Pedagogy and Print
Nick Wonham, North Hertfordshire
For the last few days I've been printing my next lockdown linocut. It's another fairy tale illustration to a fable I have written about a man who builds a folly in his back garden. One neighbour hates it and calls in a planning officer to inspect it who finds that it needs to be demolished. This print shows the planning officer measuring the folly. Another neighbour loves it and starts an online petition to save it. It's actually a self-portrait, although sadly my hair is no longer this dark.
The weather is so lovely, we are continuing to go on regular walks for our exercise and well-being. Now that the trees are decked out in their summer clothes it is harder to spot the wildlife, but we are still seeing interesting animals that we have never seen before. We had a good sighting of a stoat last week, and earlier this week I spotted a whitethroat for the first time, and then saw another one today. Once you can identify a birds song it is easier to look out for them.
Thoughts from the Suffolk coast
Harris G, Between Aldeburgh and Southwold
Another lovely letter from my aunt (lives alone, housebound, in her 80s. Has beautiful handwriting. Can be naughty and almost inappropriate in an innocent way. Often says it like it is though. She is happy for me to include her words. Here are the highlights of the letter - anonymised by me):
My old darlings,
I hope you’re both well. Thank you for the letters and cards.
The weather is fine and the garden looks lovely. It’s going to change though. M brought the shopping on Tuesday and said so too. Two huge bags of groceries but always gets the wrong bread. Squashes it so it’s misshapen and won’t go in the toaster. And I don’t like brown. Never thinks to get multigrain or granary. I always put it on the list. Multigrain or granary. But I suppose things are still in short supply. Flour particularly.
Have you been out to the supermarkets this week? I hear people are going to wear masks and gloves. Do you think it will be permanent? The paper says they might never get a cure for corona virus. It wouldn’t suit me to be out like that. M wears a scarf around the face. Do you?
The beaches here are empty I’m told. People stay indoors watching television. Did you watch Belgravia? It was drivel. So many of them can’t act. I like that actress who played the duchess.Was Harriet Vane in the Lord Peter mysteries. Still it is better than all the violence they show.
I laughed at what you said about Aldeburgh being like a ghost town. You won’t remember going in the 70s with grandma and granddad. We had a picnic. Less people about then. Suppose it feels like that now. I haven’t been to Aldeburgh in years. I miss the old days but never look back.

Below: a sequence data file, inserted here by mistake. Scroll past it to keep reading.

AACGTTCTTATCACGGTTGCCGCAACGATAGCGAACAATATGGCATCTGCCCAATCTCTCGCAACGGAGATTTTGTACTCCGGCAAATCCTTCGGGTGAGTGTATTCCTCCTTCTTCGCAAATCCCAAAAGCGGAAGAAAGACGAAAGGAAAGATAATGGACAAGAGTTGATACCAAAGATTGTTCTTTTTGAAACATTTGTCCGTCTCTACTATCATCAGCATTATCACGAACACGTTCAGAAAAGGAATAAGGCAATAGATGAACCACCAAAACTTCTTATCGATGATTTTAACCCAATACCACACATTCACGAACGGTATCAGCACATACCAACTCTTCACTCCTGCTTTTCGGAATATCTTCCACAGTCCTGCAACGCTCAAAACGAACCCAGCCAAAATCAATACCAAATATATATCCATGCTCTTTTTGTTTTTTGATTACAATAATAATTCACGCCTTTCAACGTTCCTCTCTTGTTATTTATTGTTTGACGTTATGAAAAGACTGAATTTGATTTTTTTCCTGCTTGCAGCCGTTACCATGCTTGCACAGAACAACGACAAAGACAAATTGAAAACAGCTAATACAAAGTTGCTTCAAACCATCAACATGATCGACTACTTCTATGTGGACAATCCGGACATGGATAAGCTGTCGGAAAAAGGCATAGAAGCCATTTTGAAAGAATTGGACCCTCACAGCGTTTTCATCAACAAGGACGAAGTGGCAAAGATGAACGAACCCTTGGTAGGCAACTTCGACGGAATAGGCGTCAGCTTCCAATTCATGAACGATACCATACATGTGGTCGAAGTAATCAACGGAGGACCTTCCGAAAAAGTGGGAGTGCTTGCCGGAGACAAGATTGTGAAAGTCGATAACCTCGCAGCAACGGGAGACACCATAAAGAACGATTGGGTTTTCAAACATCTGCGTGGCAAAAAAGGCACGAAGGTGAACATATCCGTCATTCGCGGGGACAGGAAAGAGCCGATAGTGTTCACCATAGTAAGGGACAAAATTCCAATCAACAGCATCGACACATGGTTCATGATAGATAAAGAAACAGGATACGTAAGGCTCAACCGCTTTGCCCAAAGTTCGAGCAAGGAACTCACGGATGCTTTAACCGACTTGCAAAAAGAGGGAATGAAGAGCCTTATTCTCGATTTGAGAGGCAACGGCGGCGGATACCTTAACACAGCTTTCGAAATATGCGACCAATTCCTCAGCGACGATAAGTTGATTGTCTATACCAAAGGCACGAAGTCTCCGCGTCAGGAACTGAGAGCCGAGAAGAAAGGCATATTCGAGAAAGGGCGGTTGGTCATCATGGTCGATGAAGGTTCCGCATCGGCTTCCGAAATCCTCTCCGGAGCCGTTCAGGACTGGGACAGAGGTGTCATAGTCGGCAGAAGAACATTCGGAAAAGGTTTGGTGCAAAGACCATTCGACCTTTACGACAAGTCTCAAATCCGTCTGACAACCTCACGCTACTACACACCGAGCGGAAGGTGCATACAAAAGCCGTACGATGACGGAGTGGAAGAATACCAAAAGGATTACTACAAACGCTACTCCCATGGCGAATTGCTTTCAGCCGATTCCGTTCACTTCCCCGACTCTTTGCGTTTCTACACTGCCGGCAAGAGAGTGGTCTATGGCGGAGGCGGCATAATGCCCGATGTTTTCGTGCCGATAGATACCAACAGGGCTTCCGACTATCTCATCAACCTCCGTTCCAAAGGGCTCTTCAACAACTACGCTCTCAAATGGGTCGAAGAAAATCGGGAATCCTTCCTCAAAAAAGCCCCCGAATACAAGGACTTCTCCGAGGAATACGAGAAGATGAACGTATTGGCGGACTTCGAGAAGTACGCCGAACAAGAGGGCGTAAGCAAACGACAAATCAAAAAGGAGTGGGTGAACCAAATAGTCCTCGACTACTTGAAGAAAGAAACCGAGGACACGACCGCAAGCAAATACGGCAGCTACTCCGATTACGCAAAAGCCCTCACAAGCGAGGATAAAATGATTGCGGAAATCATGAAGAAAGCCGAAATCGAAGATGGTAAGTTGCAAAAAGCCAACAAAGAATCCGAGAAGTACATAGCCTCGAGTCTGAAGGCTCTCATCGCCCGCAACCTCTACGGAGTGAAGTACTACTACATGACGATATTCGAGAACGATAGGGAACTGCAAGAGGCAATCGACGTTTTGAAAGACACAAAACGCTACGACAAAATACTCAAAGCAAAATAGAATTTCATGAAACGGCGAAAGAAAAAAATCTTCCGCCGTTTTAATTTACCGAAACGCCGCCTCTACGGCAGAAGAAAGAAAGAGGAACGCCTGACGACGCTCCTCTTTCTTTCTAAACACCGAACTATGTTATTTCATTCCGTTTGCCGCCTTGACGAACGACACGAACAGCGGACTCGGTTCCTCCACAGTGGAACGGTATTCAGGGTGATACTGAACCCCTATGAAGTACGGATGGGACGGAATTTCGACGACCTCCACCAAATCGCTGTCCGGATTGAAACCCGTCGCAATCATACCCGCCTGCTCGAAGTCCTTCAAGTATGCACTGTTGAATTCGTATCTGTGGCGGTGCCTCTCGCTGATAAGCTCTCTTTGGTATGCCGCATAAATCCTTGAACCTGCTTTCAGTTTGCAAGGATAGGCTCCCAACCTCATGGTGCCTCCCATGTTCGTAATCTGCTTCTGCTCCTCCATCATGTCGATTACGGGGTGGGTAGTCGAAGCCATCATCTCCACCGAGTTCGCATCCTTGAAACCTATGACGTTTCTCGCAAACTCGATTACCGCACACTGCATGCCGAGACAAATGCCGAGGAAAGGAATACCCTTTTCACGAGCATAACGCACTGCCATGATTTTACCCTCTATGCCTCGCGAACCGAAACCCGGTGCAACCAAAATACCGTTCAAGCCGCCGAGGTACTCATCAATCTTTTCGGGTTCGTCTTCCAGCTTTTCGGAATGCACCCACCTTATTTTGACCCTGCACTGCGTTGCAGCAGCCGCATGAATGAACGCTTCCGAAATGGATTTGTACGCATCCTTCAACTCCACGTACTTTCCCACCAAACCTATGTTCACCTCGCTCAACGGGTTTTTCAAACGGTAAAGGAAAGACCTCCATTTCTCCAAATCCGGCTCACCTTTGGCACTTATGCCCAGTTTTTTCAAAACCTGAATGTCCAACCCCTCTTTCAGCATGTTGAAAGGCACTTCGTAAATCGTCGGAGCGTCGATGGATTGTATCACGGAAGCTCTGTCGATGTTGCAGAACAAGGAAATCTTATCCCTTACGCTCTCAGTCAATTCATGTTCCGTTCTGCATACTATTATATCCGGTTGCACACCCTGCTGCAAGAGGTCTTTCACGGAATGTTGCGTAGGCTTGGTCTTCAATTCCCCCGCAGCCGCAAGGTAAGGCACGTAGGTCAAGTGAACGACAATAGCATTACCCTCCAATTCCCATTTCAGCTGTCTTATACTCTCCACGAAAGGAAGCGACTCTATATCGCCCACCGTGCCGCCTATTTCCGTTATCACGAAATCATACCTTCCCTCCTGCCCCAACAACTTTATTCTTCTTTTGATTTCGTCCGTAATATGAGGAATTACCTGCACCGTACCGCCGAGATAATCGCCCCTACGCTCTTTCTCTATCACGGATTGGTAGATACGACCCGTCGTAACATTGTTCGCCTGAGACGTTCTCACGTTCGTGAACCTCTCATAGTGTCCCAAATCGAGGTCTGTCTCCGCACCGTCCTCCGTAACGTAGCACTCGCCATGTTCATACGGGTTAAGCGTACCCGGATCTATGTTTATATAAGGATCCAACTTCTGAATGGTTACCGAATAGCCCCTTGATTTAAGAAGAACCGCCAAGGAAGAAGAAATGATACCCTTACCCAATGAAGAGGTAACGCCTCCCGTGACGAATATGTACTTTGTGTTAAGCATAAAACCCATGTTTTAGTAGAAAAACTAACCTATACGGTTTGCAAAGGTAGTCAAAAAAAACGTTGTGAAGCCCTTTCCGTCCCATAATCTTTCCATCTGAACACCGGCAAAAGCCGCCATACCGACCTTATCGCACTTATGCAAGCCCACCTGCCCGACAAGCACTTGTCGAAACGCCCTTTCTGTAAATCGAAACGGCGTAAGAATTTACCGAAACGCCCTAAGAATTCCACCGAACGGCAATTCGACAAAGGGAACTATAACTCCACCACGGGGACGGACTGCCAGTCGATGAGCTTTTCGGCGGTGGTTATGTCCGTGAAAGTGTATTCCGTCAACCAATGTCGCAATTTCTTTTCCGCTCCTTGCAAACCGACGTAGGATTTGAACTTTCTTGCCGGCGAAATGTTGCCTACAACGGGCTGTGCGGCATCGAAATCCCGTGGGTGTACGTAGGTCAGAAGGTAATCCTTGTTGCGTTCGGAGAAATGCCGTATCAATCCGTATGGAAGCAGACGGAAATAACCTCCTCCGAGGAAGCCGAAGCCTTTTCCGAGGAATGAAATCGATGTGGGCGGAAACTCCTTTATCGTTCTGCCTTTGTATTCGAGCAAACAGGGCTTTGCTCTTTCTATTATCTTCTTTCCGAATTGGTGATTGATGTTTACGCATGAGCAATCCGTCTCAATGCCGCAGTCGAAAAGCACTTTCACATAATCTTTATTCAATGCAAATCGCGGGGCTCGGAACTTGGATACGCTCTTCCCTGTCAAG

Boris Johnson has taken on far too much. A new baby. Just recovering from the virus. Not married to that woman either. He was in intensive care. Have you seen him on the news? His face has changed. His eyes look closer together. Never a good sign. Could be dishonest. He is always fraught. That manic look. It’s too much and his doctors should have said so. And his hair all over the place. What do other countries think? We used to be such a smart nation. And he has said yes to that high speed railway. And did you ever see such a man as his father?
That Scottish woman is one to watch I think. Sturgeon. Clever. Mind, there’s rarely a smile. The same with that creature from the Home Office. Never smiles. And you’re right. They’re all arrogant. Disdainful. I like the new Labour man.“Piers” [sic] Starmer. Very smartly dressed. Married. Presents a morning news programme. He looks healthy. You need your health in these times.
Stay healthy and write again soon. I look forward to the letters. The days can be long sometimes. Tell me all your news.
Love to the dogs.
Lots of love, xx
Hilary Q, North Norfolk
I am a dinosaur. I have never joined Facebook or Instagram. I do not have a Twitter account and have never accessed a blog. I confess that I do not even have a mobile phone. However, at the beginning of Lockdown, in addition to being invited to participate in the Plague Journal, I was also invited to join an online writing group where each week we are presented with a challenge. Yesterday, inspired by Carol Ann Duffy, our coordinator asked us to write as though we were the spouse of a famous person. For a second I considered world leaders but, repelled at being close to any of them, I chose instead a handful of favourite artists and submitted the ditties below. This all seems rather frivolous but in this strange and vivid rush of early summer I am so enjoying looking at everything a bit differently and writing down my responses which before Covid 19 might just have been an incessant flow of insubstantial impressions and unarticulated thoughts. So, through Lockdown, I am learning to collect my thoughts... and through Social Media 101, impose them onto others unknown!!!